As an unapologetically hardened Lego gaming enthusiast, I’ll admit, however, that the Ninjago series isn’t one that palpitates my Brick Gland with any vigour.

Let’s face it, none of them carries a lightsabre, hails from an exploded planet, teaches a batch of genetically messed-up teens while confined to a wheelchair or throws jewellery into a volcano.

Nevertheless, a Lego game is a Lego game, no? Collect the characters, pick up the gold bricks, track down the red ones and play every level twice because Free Play is the only way you can plunder every blob of valuable plastic. Bloody great fun? Always.

And this formula has worked so well that longtime developer TT Games has stuck to it rigidly, with only minor tweaks over the years.

True to form, little has been adjusted for this film-tie in, with the only notable left turn being the stud collection. Rather than confining itself to a specific amount for each level, the stud meter here continuously fills over the course of the game, earning you bits and pieces for each milestone.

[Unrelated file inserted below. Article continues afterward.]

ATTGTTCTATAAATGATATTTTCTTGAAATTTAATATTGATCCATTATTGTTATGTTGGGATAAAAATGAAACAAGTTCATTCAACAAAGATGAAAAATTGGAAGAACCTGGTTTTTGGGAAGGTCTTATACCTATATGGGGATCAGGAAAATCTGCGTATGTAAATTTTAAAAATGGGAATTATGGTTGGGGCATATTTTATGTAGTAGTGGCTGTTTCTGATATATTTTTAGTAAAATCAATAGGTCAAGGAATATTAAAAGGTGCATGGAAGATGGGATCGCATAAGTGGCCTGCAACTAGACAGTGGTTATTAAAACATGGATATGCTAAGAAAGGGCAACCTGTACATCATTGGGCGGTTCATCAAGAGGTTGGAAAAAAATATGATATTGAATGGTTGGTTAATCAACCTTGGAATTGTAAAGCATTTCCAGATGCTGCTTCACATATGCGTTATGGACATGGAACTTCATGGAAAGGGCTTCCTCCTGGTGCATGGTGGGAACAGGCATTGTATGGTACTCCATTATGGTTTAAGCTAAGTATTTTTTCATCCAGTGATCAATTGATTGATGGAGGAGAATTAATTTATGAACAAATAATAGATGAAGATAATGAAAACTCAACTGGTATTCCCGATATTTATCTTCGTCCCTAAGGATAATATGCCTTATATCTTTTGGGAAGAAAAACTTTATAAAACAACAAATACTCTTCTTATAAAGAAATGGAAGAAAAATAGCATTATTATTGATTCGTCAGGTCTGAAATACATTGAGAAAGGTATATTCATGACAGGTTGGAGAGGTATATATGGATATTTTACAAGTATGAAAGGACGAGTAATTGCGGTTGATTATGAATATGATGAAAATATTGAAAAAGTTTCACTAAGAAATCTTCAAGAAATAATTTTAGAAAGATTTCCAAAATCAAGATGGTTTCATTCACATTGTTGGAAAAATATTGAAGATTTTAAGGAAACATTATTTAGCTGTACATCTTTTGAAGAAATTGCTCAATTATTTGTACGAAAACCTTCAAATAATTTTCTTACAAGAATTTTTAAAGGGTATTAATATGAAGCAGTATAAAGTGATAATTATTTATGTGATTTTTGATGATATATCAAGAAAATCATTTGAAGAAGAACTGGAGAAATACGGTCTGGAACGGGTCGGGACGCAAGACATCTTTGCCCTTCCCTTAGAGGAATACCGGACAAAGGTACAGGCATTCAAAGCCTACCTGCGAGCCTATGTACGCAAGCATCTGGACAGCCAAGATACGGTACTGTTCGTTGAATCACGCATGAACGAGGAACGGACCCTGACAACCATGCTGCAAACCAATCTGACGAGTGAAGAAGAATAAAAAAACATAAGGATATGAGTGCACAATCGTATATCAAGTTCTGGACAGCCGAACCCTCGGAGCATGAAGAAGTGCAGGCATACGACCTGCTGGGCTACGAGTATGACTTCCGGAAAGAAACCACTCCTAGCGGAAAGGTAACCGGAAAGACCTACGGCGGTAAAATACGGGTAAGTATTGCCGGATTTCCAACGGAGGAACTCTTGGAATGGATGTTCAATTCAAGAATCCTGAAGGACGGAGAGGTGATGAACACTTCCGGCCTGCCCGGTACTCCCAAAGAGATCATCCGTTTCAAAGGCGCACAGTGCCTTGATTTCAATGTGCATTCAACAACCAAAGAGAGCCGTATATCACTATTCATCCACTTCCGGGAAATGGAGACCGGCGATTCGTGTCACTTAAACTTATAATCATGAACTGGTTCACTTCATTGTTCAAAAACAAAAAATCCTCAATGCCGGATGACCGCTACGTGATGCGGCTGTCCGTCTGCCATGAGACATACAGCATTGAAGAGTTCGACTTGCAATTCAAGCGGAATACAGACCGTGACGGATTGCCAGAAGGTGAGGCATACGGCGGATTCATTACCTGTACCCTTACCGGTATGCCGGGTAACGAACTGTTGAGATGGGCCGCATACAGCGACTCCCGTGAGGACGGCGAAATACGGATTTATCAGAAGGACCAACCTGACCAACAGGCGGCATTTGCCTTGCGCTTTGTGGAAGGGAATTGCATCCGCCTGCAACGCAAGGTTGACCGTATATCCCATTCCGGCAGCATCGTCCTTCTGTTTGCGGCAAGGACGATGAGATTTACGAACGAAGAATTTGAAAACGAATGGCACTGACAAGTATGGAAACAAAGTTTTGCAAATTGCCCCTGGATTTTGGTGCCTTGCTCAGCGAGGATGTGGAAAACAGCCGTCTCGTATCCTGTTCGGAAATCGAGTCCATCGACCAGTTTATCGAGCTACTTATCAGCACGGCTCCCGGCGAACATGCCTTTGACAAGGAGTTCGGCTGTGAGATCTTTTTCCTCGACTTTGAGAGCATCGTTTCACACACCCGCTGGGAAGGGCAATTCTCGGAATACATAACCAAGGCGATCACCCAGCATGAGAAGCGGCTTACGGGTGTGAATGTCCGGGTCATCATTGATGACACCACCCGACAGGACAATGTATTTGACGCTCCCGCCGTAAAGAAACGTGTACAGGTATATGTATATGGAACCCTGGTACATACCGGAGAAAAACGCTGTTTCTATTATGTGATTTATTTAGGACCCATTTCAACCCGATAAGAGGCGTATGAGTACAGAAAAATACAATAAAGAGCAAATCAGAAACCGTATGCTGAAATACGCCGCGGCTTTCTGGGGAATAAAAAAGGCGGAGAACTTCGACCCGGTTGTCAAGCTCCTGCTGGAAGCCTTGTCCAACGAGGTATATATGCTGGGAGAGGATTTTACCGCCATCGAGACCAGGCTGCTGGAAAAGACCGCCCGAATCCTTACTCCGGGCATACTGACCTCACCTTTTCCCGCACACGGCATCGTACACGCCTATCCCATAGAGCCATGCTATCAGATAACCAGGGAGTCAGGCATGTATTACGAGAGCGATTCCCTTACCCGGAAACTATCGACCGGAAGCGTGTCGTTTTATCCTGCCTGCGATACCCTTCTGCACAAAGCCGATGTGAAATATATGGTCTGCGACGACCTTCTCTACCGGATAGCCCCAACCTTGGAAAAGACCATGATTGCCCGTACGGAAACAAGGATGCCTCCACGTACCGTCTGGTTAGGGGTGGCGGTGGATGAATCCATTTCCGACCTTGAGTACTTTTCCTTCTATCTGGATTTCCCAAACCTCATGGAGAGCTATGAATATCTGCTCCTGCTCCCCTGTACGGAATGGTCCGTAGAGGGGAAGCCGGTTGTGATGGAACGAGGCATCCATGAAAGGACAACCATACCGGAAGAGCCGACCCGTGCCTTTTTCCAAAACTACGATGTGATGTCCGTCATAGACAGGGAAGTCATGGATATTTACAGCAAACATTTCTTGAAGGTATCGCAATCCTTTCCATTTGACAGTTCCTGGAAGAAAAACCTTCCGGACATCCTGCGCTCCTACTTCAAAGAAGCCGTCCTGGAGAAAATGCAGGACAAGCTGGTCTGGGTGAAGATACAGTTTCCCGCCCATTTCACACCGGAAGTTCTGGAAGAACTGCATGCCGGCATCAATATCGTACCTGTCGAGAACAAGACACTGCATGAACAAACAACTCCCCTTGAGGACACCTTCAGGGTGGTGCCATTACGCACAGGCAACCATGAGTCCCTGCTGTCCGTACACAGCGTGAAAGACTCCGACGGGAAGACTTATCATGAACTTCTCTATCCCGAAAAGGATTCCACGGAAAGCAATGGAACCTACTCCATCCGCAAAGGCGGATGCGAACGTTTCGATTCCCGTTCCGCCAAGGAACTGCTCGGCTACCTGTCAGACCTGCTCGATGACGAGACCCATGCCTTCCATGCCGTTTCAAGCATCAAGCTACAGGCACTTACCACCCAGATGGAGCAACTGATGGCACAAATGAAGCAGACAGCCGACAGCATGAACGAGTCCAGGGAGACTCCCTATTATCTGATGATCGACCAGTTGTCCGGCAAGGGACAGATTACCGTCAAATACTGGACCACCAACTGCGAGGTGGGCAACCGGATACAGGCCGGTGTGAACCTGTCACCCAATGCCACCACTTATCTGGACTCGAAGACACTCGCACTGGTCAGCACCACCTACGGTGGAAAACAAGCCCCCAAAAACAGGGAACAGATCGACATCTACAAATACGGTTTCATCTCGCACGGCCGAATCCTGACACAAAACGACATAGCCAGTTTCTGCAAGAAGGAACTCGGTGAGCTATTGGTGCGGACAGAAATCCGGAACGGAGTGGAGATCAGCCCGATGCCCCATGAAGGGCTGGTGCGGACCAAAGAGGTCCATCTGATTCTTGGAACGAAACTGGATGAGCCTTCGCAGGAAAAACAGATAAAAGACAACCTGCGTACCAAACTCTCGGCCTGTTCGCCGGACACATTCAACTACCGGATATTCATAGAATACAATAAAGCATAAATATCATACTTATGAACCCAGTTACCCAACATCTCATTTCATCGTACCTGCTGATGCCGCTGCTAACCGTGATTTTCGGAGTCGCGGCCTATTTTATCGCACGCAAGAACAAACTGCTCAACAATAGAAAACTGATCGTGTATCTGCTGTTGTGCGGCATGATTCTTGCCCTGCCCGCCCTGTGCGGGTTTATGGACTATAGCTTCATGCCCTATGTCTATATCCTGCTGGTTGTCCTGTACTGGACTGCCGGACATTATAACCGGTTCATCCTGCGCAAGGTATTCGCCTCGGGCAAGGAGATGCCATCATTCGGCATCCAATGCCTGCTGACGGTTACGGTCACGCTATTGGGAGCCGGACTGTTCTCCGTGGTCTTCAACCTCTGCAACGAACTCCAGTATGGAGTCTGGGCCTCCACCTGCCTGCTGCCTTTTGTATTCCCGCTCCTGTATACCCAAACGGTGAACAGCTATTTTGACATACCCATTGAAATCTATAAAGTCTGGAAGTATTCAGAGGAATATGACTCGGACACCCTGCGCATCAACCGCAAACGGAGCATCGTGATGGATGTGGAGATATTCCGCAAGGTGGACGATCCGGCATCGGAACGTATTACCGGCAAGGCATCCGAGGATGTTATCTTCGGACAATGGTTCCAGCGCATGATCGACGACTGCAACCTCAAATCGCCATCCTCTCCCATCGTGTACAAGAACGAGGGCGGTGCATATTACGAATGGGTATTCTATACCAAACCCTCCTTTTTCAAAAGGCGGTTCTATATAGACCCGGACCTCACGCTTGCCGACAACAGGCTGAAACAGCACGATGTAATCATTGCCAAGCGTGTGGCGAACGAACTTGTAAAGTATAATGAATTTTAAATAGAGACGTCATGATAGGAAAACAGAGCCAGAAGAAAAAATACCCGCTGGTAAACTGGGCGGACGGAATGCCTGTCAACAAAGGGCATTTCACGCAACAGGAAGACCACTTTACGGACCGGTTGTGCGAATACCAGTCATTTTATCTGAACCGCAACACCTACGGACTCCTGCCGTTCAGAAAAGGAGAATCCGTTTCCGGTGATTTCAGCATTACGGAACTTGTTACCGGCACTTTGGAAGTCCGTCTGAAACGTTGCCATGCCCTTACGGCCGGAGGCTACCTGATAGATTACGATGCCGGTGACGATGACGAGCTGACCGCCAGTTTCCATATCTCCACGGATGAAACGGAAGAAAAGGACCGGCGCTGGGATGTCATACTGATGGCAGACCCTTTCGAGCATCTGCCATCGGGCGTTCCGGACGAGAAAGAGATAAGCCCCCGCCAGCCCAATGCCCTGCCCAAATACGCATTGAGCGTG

There’s also a token-based skills upgrade feature, which feels largely redundant given there’s no great difficulty in doing so, and the rewards are less-than noticeable.

What is noticeable – and grotesquely so – is the loading times. It’s a Lego game, what possible excuse is there to be forced to wait more than a minute between levels? I’ve got places to go, biscuits to eat, hankies to iron… I don’t have time for this.

There’s also the little irritation of movie cut scenes. Ninjago suffers from the same erratic volume levels that plagued Lord of the Rings and The Lego Movie instalments, and occasionally cut off mid-sentence. Just sloppy.

Those frowny moments aside, Ninjago retains the same satisfying build-and-collect routine, along with its excellent two-player system that ensures family fun times with younger members of the household. Ninjago might not have X-Wings or hairy adamantium-infused Australians, but my son and I will still destroy evil together for hours on end.